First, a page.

We’ve all heard of the Ten Commandments, but did you know that originally God gave His people a choice between the law and grace? When God brought the Isrealites out of Egypt, He bore them eagles’s wings. In other words, he delivered them by grace. But instead of being contented to live by His grace, they wanted to live by law.
Dr. McGee’s Sermon
The excerpt in large print above is from the introduction to Dr. J. Vernon McGee’s wonderful sermon on Exodus 19:4-25 which I happened to catch on the radio on Sept 21, 2016. I must have heard this message from Dr. McGee over thirty years ago, once every year for more than a decade, but never really understood it. I came to this understanding of law vs. grace through a different path, but hearing again from Dr. McGee this time, on the date of its re-broadcast on September 21, 2016, is quite a heavenly gift. His sermon inspired me to write this article from my own reflections of what this passage means.
Delivered on eagles’ wings
4You yourselves have seen what I did to Egypt and how I lifted you on eagles’ wings and brought you to myself. (Exodus 19:4)
We know what was the state of the Israelites in Egypt, they were slaves under the brutal rule of their masters with no hope in sight. And yet here they were, delivered on “eagles’ wings.” This reminds me of Isaiah 40:31 where those who wait upon the Lord will mount up with wings like eagles. This must have been the state of God’s people in Egypt, they were “waiting.” Or maybe they weren’t even waiting; after hundreds of years being slaves for generations in a foreign land, all their hope must have been lost. To wait is to still have some hope for something, therefore to these people whose last ray of hope was all but extinguished, what could they have been waiting for? Either way, waiting or not, they were at the end of their resources.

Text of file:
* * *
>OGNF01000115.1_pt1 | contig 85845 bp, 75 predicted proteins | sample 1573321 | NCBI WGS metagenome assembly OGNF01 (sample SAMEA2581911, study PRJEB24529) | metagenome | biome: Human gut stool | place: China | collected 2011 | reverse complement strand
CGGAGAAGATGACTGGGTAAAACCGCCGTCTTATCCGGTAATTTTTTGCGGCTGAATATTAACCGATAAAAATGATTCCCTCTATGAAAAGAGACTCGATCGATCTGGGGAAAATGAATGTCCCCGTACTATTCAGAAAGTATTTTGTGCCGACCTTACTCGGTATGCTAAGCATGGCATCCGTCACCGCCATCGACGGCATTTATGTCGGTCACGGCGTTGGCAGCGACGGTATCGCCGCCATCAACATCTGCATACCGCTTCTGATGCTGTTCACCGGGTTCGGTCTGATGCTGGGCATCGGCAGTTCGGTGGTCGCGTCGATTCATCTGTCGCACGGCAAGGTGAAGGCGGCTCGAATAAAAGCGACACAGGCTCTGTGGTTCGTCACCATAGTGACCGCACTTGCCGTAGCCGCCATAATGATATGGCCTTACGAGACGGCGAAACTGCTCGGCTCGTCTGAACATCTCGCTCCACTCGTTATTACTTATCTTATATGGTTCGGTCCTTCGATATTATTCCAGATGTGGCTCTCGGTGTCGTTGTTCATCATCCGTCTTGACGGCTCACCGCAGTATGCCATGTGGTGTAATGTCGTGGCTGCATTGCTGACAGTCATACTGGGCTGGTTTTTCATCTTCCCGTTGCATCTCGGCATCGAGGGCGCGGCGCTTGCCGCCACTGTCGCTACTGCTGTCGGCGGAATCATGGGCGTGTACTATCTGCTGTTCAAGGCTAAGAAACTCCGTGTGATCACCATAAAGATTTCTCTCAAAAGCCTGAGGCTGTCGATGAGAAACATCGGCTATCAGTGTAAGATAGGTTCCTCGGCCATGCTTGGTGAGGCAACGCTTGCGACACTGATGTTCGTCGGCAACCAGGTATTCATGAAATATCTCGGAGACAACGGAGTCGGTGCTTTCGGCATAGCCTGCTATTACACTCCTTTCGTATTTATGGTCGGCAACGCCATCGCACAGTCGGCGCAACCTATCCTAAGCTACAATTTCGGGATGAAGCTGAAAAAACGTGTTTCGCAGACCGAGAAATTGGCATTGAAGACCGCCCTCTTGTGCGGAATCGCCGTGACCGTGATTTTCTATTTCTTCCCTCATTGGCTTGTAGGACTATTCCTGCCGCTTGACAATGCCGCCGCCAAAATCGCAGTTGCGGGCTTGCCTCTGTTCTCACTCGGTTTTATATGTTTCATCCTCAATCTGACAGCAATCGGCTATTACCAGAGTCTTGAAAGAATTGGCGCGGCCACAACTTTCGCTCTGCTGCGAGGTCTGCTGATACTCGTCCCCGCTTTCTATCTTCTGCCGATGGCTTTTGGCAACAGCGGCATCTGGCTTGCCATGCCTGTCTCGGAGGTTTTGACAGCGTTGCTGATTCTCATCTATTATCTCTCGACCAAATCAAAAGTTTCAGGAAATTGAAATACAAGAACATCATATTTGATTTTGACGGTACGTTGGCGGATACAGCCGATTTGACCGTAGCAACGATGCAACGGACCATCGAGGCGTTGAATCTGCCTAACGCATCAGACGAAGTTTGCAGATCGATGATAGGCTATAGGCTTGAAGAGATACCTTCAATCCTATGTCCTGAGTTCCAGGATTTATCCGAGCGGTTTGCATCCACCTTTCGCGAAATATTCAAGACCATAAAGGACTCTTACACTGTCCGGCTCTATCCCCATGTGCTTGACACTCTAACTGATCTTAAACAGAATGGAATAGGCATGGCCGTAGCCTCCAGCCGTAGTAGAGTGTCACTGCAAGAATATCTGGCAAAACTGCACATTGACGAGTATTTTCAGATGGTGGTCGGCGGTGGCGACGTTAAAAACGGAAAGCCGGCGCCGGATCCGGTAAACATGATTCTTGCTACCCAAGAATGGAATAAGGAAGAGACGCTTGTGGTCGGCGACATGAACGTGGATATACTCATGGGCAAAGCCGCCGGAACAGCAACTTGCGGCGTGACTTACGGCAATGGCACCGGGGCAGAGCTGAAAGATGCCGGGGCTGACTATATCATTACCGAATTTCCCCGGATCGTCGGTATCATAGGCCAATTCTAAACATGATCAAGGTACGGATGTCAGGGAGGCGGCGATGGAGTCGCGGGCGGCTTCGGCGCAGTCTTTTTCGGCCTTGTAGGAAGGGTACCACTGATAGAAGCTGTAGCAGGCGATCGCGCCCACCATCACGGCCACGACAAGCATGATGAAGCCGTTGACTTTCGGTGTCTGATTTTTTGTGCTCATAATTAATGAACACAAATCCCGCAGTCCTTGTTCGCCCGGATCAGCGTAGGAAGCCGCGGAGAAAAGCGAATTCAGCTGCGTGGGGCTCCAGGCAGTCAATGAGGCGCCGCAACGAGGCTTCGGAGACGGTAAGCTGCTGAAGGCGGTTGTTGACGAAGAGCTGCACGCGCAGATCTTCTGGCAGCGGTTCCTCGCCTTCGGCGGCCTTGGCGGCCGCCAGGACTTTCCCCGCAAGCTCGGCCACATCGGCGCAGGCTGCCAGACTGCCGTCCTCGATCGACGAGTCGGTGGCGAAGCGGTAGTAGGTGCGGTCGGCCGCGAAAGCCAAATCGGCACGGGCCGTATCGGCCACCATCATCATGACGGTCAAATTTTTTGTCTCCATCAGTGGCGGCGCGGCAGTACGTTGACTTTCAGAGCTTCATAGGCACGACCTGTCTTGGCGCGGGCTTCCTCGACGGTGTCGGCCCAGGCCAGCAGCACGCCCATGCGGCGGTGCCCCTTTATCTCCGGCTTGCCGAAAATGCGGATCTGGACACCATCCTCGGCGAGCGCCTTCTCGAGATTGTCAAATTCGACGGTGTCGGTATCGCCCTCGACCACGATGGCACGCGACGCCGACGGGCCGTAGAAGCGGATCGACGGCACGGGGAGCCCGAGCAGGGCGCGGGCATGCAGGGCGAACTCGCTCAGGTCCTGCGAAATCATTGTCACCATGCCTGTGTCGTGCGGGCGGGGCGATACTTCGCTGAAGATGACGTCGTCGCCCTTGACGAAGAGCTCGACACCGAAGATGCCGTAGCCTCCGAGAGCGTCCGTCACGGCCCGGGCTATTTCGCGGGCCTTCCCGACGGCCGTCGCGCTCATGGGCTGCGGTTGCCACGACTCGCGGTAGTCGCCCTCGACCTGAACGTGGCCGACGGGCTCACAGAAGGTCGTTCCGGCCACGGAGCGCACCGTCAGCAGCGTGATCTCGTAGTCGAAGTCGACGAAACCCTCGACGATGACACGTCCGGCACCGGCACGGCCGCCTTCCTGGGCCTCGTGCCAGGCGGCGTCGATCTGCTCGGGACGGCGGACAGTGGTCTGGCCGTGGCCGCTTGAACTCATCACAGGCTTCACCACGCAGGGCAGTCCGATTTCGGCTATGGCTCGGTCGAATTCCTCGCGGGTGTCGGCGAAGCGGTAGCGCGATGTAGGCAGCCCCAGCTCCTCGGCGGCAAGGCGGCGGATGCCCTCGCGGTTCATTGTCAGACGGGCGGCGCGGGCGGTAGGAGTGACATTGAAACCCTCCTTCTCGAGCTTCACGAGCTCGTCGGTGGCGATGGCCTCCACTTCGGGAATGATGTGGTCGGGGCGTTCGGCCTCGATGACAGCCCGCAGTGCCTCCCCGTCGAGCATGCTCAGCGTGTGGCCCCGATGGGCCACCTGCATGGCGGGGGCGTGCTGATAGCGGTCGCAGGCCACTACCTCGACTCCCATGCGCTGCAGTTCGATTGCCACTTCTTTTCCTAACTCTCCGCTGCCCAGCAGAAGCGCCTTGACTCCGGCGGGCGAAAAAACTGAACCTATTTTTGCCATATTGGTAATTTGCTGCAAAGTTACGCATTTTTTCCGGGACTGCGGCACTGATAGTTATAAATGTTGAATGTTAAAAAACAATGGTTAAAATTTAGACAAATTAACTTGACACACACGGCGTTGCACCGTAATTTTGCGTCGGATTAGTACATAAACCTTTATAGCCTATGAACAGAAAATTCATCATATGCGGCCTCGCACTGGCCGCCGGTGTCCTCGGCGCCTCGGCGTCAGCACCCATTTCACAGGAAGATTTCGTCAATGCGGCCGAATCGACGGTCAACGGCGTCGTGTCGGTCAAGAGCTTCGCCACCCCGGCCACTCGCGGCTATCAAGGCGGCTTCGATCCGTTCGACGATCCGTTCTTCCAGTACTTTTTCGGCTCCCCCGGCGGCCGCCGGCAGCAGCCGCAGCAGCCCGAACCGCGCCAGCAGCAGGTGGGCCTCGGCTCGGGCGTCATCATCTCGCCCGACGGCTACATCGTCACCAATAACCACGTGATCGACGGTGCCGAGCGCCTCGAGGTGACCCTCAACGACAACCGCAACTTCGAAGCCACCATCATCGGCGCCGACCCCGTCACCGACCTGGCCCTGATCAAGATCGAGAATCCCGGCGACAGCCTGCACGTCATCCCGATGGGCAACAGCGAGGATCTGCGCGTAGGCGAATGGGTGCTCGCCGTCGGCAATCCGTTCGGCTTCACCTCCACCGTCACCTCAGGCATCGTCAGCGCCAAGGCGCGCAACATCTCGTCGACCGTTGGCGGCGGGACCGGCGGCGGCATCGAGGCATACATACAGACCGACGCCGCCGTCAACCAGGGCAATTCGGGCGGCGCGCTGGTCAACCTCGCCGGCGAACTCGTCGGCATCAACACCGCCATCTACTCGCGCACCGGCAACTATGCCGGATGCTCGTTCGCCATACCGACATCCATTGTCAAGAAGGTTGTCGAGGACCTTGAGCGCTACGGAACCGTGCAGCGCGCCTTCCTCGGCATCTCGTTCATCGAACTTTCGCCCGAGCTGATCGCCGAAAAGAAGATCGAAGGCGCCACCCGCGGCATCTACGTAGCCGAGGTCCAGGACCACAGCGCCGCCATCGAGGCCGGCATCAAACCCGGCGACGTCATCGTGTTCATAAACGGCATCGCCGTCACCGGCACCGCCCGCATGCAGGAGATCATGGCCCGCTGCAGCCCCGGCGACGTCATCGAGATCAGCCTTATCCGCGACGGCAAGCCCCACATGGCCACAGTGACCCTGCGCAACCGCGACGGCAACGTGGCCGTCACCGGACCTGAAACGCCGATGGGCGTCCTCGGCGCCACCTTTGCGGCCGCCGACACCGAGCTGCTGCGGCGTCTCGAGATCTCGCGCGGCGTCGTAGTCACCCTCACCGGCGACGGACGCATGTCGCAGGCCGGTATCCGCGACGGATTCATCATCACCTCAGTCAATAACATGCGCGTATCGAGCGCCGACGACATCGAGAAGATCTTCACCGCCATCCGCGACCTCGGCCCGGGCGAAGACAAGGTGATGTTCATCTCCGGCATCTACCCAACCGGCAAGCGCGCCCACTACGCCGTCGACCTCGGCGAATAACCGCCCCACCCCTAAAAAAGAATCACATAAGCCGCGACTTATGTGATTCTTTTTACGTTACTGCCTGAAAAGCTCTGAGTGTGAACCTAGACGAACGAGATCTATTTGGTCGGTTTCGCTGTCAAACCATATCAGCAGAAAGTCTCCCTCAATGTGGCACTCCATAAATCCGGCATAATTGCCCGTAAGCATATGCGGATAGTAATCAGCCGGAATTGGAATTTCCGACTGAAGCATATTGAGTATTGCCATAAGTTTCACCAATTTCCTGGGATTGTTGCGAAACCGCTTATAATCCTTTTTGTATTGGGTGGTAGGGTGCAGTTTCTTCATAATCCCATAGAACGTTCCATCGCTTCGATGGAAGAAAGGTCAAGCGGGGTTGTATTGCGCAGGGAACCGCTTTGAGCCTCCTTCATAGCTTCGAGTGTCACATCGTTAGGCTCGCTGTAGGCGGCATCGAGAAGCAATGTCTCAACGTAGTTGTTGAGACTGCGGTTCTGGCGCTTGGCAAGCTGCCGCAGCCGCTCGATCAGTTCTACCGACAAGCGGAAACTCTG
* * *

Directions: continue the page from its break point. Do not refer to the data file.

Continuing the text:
This reminder, before the unfolding of events that leads to the giving of the law, the Ten Commandments, that came from the Lord must have been for them not to forget that they did nothing to deserve the magnificent rescue, that it wasn’t anything from themselves that they could get credit for, either their physical or moral prowess.
God insists time a time again that it’s “Not by might, nor by power, but by my Spirit” (Zechariah 4:6).
A different kind of test
5And now, if you will diligently listen to me and keep my covenant, then you will be my special possession out of all the nations, for all the earth is mine, 6and you will be to me a kingdom of priests and a holy nation.’ These are the words that you (Moses) will speak to the Israelites.” (Exodus 19:5-6)
Wait a minute! Aren’t they already God’s special possession? We know that God already made a covenant with Abraham in Genesis 12:1-3 that He would bless him and all his descendants, and we know that Abraham was called righteous before God because he believed the Lord (Genesis 15:6).
The covenant God made with Abraham was a covenant of faith, but this covenant that is coming down the mountain is altogether a different one that came with a condition that requires their diligent efforts. Why is God asking them now if they want to be His people as if they were not already His in the first place? What changed? No, nothing has changed. God is the same before, now, and forevermore, and He would never go back on His word (Hebrews 6:13-20). The only thing that could have changed was the people, either they didn’t believe God’s promise to their father Abraham, or they had never lived by the faith that was given them through Abraham.
God wasn’t testing whether they would desire or be willing to keep the impending law written on tablets of stone, but whether they trust Him enough to cling to His promise to Abraham. It is this faith that pleases Him, not self aggrandizing law keeping.
Foolish choice that they made
7So Moses came and summoned the elders of Israel. He set before them all these words that the Lord had commanded him, 8and all the people answered together, “All that the Lord has commanded we will do!” So Moses brought the words of the people back to the Lord.